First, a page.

25 January 1959: “The Jet Age” opened when American Airlines began the first scheduled transcontinental passenger service with its new Boeing 707-123 Astrojet. Captain Charles A. Macatee III flew Flagship California, N7503A, from Los Angeles International Airport on the coast of southern California, to New York International Airport ¹ in New York City, in 4 hours and 3 minutes.
Other members of the inaugural flight crew were Captain Lou Szabo, Flight Engineer William J. Duncan, Flight Engineer Norman S. Rice, Stewardess Claire Bullock, Stewardess Edna Garrett, Stewardess Argie Hoskins and Stewardess Marilyn Rutkowski. Cyrus Rowlett Smith, president of the airline, was also aboard as a passenger.
The flight departed LAX via Runway 25 at 9:05 a.m., Pacific Standard Time. Ceremonies at the airport, with as many as 25,000 spectators, delayed the flight by twenty minutes, but a 150 knot (278 kilometers per hour) tailwind allowed the flight to make up for the lost time and they arrived at Idlewild Airport on schedule.
Flagship California returned to Los Angeles the same day. Flown by Captain Hamilton C. Smith, the 707 departed Idlewild at 6:26 p.m., Eastern Standard Time, arriving at LAX 6 hours, 33 minutes later.
This flight was so significant that rival airlines, such as B.O.A.C. and Pan Am took out full-page newspaper advertisements congratulating American Airlines on its inaugural jet flight.
Ticket prices for one-way, First Class, were $198.88, and $124.40 for coach. Eastbound passengers included actress Jane Wyman and World War II fighter pilot, Brigadier General Robert Lee Scott, Jr., author of God is My Co-Pilot. Poet Carl Sandburg flew on the westbound return flight.
Prior to the first passenger flight, Captain Macatee and Captain Smith had flown the Boeing 707 for 200 hours. In an interview thirty years later, Macatee remarked, “But those four hours three minutes were the big ones for me. They always will be.”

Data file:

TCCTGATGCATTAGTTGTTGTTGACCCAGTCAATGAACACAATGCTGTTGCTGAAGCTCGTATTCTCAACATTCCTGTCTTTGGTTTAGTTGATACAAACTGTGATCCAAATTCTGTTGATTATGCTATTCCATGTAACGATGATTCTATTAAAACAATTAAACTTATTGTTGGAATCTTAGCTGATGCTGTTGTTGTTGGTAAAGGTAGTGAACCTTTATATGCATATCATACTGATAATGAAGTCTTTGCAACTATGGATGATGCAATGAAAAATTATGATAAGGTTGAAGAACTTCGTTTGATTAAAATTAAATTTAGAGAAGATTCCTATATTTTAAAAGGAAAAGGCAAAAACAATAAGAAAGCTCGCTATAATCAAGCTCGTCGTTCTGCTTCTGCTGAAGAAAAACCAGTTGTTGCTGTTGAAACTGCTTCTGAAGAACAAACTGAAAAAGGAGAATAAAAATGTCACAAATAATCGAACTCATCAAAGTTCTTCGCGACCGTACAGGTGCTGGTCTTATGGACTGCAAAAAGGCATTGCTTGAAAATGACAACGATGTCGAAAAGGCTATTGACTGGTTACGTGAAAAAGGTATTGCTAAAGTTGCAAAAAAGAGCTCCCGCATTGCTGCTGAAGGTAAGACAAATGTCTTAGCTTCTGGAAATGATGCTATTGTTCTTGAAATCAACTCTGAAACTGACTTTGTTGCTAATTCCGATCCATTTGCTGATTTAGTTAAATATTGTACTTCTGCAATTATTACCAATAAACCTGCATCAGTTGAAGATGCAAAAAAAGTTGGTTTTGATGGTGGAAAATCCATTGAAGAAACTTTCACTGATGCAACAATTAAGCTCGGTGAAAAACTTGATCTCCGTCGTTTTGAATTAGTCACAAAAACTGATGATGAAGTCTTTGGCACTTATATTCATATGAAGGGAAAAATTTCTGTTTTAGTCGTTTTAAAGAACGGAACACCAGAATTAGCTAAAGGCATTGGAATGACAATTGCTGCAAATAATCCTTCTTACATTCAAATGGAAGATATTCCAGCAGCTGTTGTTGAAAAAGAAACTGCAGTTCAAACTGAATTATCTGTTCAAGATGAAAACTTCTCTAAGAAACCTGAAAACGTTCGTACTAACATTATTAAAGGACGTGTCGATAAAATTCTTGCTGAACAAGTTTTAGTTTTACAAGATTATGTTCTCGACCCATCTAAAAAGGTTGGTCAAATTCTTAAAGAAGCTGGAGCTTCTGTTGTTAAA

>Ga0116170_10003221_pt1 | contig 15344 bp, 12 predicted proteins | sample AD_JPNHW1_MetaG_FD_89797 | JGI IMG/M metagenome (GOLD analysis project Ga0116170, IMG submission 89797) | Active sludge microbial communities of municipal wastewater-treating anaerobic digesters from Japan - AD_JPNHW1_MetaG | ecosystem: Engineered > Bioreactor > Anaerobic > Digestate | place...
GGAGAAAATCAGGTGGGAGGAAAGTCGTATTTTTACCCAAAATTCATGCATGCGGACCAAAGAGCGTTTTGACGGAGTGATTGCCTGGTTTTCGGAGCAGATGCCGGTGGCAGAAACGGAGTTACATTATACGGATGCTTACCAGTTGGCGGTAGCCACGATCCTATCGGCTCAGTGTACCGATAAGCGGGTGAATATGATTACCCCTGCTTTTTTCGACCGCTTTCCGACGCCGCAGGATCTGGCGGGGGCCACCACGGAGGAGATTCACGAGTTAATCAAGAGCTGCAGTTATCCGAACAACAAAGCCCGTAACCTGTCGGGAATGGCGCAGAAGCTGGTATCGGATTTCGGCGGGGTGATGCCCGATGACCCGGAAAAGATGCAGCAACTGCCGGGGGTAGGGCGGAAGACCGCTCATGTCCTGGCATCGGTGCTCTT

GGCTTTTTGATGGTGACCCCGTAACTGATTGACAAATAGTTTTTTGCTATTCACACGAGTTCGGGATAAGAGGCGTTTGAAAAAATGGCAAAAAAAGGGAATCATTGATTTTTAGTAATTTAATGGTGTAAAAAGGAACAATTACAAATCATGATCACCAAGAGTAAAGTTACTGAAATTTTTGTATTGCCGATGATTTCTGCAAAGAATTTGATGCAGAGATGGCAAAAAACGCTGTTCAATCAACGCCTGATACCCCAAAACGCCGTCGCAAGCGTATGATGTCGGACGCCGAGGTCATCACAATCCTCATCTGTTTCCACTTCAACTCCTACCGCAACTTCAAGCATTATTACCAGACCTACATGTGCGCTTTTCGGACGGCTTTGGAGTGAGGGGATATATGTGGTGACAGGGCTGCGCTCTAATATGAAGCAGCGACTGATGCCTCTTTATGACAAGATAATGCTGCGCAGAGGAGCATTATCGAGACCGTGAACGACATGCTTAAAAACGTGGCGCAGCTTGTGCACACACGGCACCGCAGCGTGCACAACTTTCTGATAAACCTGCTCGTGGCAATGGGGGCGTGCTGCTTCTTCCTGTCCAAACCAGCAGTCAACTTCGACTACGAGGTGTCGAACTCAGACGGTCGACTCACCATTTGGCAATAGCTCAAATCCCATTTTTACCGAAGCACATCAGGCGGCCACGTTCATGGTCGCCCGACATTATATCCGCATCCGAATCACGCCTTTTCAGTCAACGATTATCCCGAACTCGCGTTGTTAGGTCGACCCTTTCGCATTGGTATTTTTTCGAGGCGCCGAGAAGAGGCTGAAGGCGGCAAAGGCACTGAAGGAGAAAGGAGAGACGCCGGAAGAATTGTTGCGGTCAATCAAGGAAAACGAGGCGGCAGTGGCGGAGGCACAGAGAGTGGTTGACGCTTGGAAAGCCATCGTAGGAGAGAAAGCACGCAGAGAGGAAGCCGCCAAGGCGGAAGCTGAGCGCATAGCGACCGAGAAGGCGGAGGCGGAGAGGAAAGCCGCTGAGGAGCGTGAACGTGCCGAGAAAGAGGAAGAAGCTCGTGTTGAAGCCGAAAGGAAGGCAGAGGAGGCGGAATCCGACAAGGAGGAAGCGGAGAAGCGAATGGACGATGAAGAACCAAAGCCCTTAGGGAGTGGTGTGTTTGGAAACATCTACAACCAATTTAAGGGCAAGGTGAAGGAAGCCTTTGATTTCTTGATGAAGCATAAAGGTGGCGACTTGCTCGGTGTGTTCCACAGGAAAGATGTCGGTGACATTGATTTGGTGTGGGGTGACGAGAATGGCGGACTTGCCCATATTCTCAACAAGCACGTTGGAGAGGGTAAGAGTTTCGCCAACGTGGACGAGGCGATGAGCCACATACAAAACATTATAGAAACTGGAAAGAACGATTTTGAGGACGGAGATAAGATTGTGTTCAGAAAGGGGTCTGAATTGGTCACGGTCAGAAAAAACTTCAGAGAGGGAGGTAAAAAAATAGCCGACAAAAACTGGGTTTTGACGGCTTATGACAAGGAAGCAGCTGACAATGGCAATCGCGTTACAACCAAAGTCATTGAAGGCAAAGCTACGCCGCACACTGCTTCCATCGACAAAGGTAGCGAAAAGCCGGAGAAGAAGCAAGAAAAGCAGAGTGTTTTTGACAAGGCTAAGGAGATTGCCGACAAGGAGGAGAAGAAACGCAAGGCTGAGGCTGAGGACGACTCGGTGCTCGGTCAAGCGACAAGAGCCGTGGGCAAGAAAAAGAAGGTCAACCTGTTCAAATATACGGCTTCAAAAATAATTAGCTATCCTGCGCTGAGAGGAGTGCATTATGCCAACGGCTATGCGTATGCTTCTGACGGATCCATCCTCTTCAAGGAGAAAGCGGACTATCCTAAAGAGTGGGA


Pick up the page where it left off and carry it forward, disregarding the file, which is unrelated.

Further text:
The Boeing 707 was developed from the earlier Model 367–80, the “Dash Eighty.” It is a four-engine jet transport with swept wings and tail surfaces. The leading edge of the wings are swept at a 35° angle. The airliner had a flight crew of four: pilot, co-pilot, navigator and flight engineer. The airliner could carry a maximum of 189 passengers.
The 707-123 was 145 feet, 1 inch (44.221 meters) long with a wing span of 130 feet, 10 inches (39.878 meters). The top of the vertical fin stood 42 feet, 5 inches (12.929 meters) high. The 707 pre-dated the ”wide-body” airliners, having a fuselage width of 12 feet, 4 inches (3.759 meters). The airliner’s empty weight is 122,533 pounds (55,580 kilograms). Maximum take off weight is 257,000 pounds (116,573 kilograms).
The first versions were powered by four Pratt & Whitney Turbo Wasp JT3C-6 turbojet engines, producing 11,200 pounds of thrust (49,820 kilonewtons), and 13,500 pounds (60.051 kilonewtons) with water injection. This engine was a civil variant of the military J57 series. It was a two-spool axial-flow turbojet engine with a 16-stage compressor and 2 stage turbine. The JT3C-6 was 11 feet, 6.6 inches (3.520 meters) long, 3 feet, 2.9 inches (0.988 meters) in diameter, and weighed 4,235 pounds (1,921 kilograms).